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Travelers' Tales China: True Stories (Travelers' Tales Guides) Paperback – June 29, 2004

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"Behind the limbs of trees one can see, far below, the waters of a winding stream emerging from distant misty hills. A fisherman holding a pole stands on his bamboo raft."
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Product Details

  • Series: Travelers' Tales Guides
  • Paperback: 384 pages
  • Publisher: Travelers' Tales (June 29, 2004)
  • Language: English
  • ISBN-10: 1932361073
  • ISBN-13: 978-1932361070
  • Product Dimensions: 1 x 5.2 x 8 inches
  • Shipping Weight: 14.1 ounces
  • Average Customer Review: 4.8 out of 5 stars  See all reviews (4 customer reviews)
  • Amazon Best Sellers Rank: #1,744,136 in Books (See Top 100 in Books)

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4 of 4 people found the following review helpful By Thom Mitchell VINE VOICE on March 21, 2009
Format: Paperback
Many people visiting China buy the requisite guidebooks but they don't even skim the surface of the Chinese experience or literature. The Traveler's Tales series of books does an amazing job compiling a wide variety of authors and stories into one manageable volume providing a great starting point for anyone wanting to begin to understand China. The editors also weave small quotes, sayings, proverbs, and snippets into boxes throughout the book to provide a leavening to the stories. Some stories are short, some are long and all of them are interesting.

I find this book, and all of the Traveler's Tales Books, required reading whenever I visit a country and this book is no exception. The editors have done a great job bringing together stories from authors well-known and not-well-known. Some you will recognize like: Peter Hessler, Mark Salzman and others you will be reading for the first-time.

Even you aren't planning a trip to China I can't imagine a better single book to provide some of the atmosphere of being in China. Brew yourself a pot of tea and settle in for a compelling series of stories that is easily digestible in small chunks or in one long sitting.
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5 of 7 people found the following review helpful By C. E. Stevens VINE VOICE on April 30, 2006
Format: Paperback
What is China? Reduced to facts and figures, China is amazing and overwhelming. 1.3 billion people live within its borders. Almost 4 million square miles in area. A history stretching back countless millennia. A modern history filled with catchphrases and people with instant recognition: Mao, Tiananmen, Cultural Revolution, Deng Xiaoping. Its economic and political system defy conventional analysis--a totalitarian, self-proclaimed Communist state increasingly open to market capitalism. Hundreds, perhaps even thousands, of books have been written on China ... travelogues, fiction and non-fiction about its history, its culture both modern and ancient. Yet, despite all the numbers and facts, the "real" China seems quite distant. The question remains: What is China?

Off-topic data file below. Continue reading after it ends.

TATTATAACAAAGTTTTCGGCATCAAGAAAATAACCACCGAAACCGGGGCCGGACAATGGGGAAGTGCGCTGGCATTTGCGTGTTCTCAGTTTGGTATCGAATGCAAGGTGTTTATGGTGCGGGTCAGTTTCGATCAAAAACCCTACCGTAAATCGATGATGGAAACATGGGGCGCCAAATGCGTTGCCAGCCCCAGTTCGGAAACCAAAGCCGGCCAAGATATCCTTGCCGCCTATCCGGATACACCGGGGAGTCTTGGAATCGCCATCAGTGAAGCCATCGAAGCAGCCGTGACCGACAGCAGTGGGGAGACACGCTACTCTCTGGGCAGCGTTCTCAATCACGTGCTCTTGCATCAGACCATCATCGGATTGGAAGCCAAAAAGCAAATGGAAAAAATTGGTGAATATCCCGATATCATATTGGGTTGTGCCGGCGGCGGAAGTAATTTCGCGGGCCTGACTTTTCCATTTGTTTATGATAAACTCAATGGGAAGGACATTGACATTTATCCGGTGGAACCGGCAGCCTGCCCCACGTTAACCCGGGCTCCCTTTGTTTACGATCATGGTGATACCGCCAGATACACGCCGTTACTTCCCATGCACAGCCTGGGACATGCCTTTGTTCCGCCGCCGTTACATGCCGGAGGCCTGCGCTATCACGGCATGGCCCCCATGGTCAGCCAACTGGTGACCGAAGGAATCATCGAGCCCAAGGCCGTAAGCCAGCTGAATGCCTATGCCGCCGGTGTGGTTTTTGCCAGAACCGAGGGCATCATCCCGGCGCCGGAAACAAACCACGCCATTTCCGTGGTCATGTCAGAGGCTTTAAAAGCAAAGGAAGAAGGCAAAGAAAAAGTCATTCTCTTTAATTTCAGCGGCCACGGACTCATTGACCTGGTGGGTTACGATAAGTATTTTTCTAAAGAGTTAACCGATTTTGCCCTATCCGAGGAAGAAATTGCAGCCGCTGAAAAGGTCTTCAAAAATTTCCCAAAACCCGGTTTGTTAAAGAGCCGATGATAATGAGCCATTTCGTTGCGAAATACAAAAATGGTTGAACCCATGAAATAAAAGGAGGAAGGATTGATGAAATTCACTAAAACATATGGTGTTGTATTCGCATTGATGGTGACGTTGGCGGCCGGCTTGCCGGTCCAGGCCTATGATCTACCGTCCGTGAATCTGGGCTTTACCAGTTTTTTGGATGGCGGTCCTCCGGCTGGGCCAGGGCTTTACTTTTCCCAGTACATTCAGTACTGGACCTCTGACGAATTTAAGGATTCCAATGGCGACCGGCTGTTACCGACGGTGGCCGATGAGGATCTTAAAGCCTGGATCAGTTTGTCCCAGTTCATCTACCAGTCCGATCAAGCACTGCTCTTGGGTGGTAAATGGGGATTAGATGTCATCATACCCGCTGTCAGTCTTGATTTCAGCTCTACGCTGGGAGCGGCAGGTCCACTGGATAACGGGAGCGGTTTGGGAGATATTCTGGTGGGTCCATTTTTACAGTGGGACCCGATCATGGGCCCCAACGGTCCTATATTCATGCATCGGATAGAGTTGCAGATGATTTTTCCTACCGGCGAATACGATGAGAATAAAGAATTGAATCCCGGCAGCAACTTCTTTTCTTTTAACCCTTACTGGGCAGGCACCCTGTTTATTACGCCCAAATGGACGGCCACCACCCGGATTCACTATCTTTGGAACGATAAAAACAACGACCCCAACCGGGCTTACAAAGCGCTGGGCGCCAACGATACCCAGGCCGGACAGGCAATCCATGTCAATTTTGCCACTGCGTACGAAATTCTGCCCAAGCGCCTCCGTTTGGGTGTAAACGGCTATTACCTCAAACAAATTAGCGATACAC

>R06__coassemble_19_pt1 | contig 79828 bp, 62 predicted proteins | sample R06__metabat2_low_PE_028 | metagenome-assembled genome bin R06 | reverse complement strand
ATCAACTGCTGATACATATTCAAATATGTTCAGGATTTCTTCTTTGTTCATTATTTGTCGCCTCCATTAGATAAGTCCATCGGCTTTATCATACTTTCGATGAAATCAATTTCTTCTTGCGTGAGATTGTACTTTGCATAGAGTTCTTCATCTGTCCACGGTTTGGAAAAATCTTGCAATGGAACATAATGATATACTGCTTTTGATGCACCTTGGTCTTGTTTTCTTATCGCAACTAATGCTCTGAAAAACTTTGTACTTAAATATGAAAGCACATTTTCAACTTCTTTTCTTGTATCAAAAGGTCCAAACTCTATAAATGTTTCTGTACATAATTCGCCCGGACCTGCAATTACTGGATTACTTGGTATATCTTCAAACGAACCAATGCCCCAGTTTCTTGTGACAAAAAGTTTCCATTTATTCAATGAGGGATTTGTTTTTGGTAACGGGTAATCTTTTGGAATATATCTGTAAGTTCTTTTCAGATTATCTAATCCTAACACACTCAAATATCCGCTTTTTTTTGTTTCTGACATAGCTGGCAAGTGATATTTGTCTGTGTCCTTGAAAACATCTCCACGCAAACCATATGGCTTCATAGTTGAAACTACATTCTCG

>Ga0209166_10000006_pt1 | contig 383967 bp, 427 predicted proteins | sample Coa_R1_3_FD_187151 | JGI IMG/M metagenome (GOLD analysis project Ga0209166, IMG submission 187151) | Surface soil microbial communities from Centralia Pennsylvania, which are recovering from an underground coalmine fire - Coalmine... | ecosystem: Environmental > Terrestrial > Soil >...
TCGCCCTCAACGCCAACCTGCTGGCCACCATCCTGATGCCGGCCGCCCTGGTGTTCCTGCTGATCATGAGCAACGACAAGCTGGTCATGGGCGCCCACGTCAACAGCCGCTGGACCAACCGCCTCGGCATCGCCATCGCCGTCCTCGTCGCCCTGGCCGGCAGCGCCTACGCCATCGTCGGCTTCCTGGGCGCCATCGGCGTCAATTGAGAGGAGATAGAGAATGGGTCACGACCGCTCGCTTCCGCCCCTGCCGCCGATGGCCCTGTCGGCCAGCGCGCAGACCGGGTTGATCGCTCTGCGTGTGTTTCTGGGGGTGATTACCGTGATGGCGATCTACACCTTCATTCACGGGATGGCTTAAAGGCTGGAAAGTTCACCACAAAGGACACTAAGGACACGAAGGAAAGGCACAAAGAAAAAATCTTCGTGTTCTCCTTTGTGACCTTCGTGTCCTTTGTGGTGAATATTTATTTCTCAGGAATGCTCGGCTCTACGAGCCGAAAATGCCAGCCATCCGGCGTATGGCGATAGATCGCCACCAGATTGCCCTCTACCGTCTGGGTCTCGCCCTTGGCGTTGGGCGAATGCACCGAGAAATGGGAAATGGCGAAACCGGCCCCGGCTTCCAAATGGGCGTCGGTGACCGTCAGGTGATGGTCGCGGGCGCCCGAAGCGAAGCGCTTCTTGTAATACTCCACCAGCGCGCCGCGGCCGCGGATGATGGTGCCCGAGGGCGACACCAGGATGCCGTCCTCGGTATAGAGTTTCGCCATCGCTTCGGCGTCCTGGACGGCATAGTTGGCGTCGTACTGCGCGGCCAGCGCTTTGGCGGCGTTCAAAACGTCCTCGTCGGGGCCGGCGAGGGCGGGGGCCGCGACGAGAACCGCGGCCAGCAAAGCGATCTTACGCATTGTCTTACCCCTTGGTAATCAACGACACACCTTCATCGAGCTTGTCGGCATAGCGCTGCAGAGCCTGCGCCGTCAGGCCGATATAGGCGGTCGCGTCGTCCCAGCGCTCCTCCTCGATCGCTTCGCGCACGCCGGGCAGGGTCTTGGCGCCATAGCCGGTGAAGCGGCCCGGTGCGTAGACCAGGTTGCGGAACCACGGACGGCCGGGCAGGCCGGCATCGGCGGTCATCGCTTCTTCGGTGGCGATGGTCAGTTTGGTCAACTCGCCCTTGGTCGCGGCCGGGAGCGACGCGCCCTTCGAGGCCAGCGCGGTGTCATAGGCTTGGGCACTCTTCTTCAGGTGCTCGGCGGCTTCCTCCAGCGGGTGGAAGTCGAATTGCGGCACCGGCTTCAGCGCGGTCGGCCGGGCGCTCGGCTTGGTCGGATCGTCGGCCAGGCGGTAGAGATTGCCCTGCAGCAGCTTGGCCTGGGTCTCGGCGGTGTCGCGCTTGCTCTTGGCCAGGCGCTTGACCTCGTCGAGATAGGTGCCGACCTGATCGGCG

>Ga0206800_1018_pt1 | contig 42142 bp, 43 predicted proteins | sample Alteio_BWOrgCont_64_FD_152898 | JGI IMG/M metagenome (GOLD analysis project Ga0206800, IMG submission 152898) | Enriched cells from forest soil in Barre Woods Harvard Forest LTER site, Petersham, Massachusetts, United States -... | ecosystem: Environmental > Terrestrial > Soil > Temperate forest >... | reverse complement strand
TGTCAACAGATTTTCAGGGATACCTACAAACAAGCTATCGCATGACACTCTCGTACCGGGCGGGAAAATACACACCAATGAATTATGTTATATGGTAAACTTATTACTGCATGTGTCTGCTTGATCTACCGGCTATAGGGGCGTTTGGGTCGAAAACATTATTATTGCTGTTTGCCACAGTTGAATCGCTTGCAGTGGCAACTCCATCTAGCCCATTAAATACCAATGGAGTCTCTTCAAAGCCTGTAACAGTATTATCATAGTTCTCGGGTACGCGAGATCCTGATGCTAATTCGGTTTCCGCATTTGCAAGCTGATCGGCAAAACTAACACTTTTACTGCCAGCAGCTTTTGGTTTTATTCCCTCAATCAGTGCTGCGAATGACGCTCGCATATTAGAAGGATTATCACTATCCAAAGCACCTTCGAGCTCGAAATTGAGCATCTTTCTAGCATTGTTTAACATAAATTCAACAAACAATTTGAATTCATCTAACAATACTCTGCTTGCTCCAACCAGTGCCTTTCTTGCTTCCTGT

Travelers' Tales China takes a different approach. Rather than tackling China at the macro-level (an impossible task), it attempts to portray China through a mosaic of stories, some quite mundane, some quite profound; all wonderfully written and vivid in their description and imagery. The writers' perspectives are ideal for the task: as travelers they are confronted by the perpetual travelers' paradox. As the outsider, they are distanced from their subject. Quite often, this detachment is self-imposed, other times it is brought upon by outside forces. However, this detachment is coupled with a curiosity, an eye for detail, a hunger for meaning extended to a degree that would not be sought had they insider status.

Most books on China that I have seen are like a photograph taken on a day with a blinding sun. The subject is blanched by the extreme illumination, shadows are banished, yet the scene is still oddly unclear. Paraphrasing the Dao De Jing, the China that can be told of is not the true China.
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1 of 1 people found the following review helpful By Brian Griffith on May 24, 2011
Format: Paperback
This is a jumble of candid, high-spirited adventures. It's mostly a joy to read, whether it's motorcycling across the Gobi Desert, boxing in the ring at a Beijing fight club, or just waiting till dawn in train stations. The writers note hard realities all around, but enjoying the ride is the main thing.

--author of A Galaxy of Immortal Women: The Yin Side of Chinese Civilization
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Format: Paperback Verified Purchase
I chose this book to learn more during my trip to China. I found many stories correlated with where I was visiting-the Great Wall, Forbidden City, Panda Reserve, and much more. What was most interesting was to view these stories, which were mostly written 10 to 20 years ago, with what I was now seeing. China has made amazing advances in these past two decades and so many things are not now what they were at that time. Interesting to see the changes. But many stories, such as the train story, were totally relatable to the present. I enjoyed this book and would recommend it.
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